"Creamy and Crunchy" named a "Best Book of the Year" by the Los Angeles Public Library
The discerning souls at the Los Angeles Public Library have chosen "Creamy and Crunchy" as one of its best books of the year for 2013! Thank you so much, guys!
The Big 3 (Big 2 1/2, really, given Peter Pan's declining fortunes in recent years)
Some of my favorite Indy peanut butters
Excerpt, Followed by Table of Contents
MODERN PEANUT BUTTER WAS "INVENTED" IN THE AMERICAN MIDWEST IN THE 1890'S. THIS EXCERPT FROM THE BOOK'S THIRD CHAPTER LOOKS AT THE GROWING POPULARITY OF PEANUTS AND PEANUT BUTTER (ALTHOUGH NOT IN ALL QUARTERS) IN THE EARLY YEARS OF THE TWENTIETH CENTURY:
John Garwood, a young boy in Carroll, Nebraska, about this time, later recalled Roberts’ Grocery there as “a mystic alchemy of smells – coffee, fresh bread, soap, spices, fruit, an oiled floor, grains and new leather. And then,” he adds, “there was peanut butter. With a heavy spoon, Mr. Roberts would ladle a couple of pounds from the large wooden tub. It wasn’t labeled chunky, super-chunky, regular, smooth, free of salt or sugar. There was just the sight and smell of the raw sin of all that peanut butter.”
On one occasion at home, Garwood added, “My mother – anxious, I suspect, about our apple snatching in the high branches – called my friend and me down for a surprise. Inside a small box covered with a dish towel was punch, freshly baked bread and peanut butter. I noticed the misty look in my friend’s eyes. As we finished and lay back on the grass, there was a peace that passes all understanding.”
While peanut products were becoming increasingly popular, there were holdouts. One evening in 1921, well after midnight, Joseph Burstein of Brooklyn’s Coney Island came home, woke his wife up and insisted she help him finish a bag of peanuts he’d bought on sale. As The Peanut Promoter noted, “she declined to share the succulent goobers.” “This seemed to enrage him,” Mrs. Burstein said, “and he emptied the bag in my face and forced me to swallow some of the nuts. He became abusive and finally ran out, only to return later, when he packed up his belongings and stayed away for three days.” Mrs. Burstein filed for divorce.
Her aversion notwithstanding, peanut butter production took off in the first 20 years of the Twentieth Century. Two million pounds were produced in 1899; by 1907, that had grown to about 32 million pounds. In 1911, production declined to 23 million pounds, possibly because it was an El Nino year, with attendant drought and decreased agricultural production.
But when the U.S. entered World War I, the government encouraged Americans to eat more peanuts and less wheat, as grain was needed by our European allies and the American armed forces. An ad for Beech-Nut peanut butter called it “a new patriotic way to conserve animal fats.” There were also practical considerations: Andrew F. Smith has noted, “As transportation space was limited by the war effort and unshelled nuts wasted valuable shipping space, demand grew for peanut products, such as peanut butter, that could be easily transported.”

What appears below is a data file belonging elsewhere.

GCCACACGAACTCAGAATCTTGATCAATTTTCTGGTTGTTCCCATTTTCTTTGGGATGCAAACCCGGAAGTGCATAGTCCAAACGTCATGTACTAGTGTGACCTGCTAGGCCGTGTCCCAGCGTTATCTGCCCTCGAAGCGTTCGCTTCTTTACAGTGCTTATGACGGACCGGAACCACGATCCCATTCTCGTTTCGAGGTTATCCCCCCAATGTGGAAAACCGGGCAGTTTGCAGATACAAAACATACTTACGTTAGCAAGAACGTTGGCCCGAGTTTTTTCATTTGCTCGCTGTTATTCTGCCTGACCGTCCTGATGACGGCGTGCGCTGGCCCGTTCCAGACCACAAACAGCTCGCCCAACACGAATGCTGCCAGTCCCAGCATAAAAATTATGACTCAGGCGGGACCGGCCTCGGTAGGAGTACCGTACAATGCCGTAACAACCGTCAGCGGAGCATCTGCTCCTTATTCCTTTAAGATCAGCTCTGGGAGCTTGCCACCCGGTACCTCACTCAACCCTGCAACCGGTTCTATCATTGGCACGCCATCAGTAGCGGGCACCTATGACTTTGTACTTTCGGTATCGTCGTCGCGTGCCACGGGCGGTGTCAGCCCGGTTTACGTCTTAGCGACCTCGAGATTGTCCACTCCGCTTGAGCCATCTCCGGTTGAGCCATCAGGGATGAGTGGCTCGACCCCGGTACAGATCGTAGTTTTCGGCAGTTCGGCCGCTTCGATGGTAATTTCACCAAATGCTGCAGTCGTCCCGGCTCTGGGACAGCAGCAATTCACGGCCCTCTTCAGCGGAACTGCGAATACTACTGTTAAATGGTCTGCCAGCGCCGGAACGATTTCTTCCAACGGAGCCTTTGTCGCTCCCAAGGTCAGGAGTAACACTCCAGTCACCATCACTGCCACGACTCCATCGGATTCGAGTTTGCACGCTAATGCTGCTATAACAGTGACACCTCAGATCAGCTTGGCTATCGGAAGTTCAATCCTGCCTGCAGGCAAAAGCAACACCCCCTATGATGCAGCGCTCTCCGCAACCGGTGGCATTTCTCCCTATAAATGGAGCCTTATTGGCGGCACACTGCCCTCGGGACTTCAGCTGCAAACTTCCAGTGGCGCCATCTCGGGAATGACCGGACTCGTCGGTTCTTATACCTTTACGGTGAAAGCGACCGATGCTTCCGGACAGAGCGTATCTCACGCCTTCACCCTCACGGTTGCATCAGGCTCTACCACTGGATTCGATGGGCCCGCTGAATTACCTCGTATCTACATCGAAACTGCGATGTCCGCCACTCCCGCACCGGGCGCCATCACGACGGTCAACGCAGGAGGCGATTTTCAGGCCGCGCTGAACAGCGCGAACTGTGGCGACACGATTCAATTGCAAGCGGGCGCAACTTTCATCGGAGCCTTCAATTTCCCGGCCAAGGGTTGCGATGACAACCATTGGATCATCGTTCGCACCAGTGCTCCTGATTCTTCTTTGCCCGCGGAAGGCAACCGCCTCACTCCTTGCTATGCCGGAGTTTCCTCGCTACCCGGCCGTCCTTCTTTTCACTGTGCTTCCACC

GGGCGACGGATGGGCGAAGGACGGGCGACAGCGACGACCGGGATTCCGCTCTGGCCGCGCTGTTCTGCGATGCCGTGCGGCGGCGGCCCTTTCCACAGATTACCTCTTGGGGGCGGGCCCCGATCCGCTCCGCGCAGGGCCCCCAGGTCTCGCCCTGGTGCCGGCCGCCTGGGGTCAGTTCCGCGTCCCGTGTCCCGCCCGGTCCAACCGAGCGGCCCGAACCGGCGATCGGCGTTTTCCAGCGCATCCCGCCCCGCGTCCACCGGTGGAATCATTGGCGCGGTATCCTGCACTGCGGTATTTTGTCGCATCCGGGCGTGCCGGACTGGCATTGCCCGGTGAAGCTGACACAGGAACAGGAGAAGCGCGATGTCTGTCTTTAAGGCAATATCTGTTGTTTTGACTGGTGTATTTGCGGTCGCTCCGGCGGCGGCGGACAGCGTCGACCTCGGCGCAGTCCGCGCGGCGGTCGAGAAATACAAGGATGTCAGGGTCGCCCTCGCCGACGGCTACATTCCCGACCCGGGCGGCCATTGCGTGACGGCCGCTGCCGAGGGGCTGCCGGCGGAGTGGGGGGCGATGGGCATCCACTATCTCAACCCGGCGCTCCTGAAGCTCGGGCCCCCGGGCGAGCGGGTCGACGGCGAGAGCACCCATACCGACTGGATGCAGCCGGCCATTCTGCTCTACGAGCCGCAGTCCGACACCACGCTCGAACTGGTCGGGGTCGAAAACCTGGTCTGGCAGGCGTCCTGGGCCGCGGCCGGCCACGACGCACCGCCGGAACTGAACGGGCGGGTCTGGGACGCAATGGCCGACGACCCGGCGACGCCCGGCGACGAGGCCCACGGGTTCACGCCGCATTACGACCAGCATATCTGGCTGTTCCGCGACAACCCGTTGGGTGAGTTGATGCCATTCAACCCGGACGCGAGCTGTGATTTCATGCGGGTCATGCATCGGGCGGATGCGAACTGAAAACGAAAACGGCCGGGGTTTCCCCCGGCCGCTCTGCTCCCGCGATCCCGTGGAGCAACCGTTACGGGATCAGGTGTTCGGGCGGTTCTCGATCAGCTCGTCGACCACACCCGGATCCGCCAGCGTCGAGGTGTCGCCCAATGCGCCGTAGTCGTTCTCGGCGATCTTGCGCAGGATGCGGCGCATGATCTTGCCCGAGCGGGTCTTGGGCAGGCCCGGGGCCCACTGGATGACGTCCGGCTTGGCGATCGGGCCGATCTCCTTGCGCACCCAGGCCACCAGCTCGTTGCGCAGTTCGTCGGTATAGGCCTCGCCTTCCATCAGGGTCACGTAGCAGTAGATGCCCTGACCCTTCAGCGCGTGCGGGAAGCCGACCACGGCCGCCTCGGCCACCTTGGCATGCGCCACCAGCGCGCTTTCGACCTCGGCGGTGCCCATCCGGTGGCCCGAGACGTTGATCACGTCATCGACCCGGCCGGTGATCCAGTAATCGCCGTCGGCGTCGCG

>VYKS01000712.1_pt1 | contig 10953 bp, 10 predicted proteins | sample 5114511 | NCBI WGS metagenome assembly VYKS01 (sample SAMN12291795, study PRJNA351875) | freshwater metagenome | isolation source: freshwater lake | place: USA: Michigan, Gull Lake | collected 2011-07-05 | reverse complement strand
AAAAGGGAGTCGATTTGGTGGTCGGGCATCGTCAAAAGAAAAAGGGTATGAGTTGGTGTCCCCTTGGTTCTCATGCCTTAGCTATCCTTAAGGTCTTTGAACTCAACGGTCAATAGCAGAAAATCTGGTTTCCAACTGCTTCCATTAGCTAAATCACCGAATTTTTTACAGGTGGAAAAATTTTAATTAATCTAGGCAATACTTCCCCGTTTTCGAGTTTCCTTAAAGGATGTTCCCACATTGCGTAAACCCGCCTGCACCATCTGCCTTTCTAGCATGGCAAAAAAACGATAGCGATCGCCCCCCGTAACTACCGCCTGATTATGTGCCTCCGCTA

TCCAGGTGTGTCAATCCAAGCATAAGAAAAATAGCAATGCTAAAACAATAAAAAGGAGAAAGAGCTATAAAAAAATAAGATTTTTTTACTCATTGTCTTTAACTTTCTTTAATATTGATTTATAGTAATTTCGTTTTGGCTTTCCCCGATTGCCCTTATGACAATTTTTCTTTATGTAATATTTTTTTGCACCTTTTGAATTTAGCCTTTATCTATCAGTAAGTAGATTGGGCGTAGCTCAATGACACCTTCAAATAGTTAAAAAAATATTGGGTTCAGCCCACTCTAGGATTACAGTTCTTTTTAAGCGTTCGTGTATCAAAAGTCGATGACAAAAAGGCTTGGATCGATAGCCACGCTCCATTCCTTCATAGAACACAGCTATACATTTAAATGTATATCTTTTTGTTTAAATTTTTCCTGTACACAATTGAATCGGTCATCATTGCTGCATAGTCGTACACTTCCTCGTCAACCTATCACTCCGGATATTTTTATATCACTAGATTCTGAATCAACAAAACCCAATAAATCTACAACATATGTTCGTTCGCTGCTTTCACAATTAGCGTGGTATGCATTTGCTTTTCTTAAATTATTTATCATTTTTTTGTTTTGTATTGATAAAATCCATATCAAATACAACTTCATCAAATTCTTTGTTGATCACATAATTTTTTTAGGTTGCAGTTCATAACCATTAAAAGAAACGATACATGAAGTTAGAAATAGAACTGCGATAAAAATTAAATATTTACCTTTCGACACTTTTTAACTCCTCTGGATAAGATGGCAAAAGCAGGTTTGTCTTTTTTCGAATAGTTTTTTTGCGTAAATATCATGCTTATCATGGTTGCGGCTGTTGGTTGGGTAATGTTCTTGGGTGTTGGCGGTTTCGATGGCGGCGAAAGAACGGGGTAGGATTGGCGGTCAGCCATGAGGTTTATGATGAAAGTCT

In 1914, 537,000 acres of peanuts were grown in the South; by 1918, that figure had risen to 4 million acres. In 1919, at the end of World War I, peanut butter production was 158 million pounds, nearly quintuple that of 1907. A 1919 article in The Peanut Promoter noted, “The consumption of peanut butter during the last three years more than equals that of all the previous years combined.”
But that wasn’t enough for some in the peanut butter industry. In 1923, ten years before he founded Skippy, Joseph Rosefield of Alameda, California was making Luncheon brand, an unstabilized peanut butter. “Peanut butter is only eaten by a small percentage of our population,” he wrote in a peanut industry trade publication. “It should now be our effort to bring it to the attention of the general public so that it may, in time to come, be a common article of diet.” Peanut butter had achieved a measure of popularity. But despite national brands on the market such as Beech-Nut and Heinz, it was a mostly local and regional phenomenon. It might have remained so if not for Rosefield and an obscure inventor from Pittsburgh...
CHAPTER OUTLINE OF THE BOOK:
CHAPTER ONE: Peanuts 101
Peanut butter consists mostly of ground-up peanuts. Everything you ever wanted to know about peanuts, including where they originated, how they got to the U.S., and their nutritional pluses and minuses.
CHAPTER TWO: The Social Rise of the Peanut
A look at the growing popularity of peanuts in the U.S. in the 19th Century up until the early 1890’s, when modern peanut butter was invented.
CHAPTER THREE: The Birth of Peanut Butter
The early days of peanut butter from its "invention" in the American Midwest in the 1890's until World War I, before peanut butter was stabilized.
CHAPTER FOUR: Peter Pan: “Improved by Hydrogenation”
The birth of Peter Pan in the Roaring '20's, where it was first made by Chicago meatpacker Swift. It becomes one of the first major brands to be hydrogenated (although not the first, as is commonly assumed), using a patent developed by Joseph Rosefield. When Peter Pan tries to short Rosefield on royalty payments for his patent, though, he jumps ship and founds Skippy.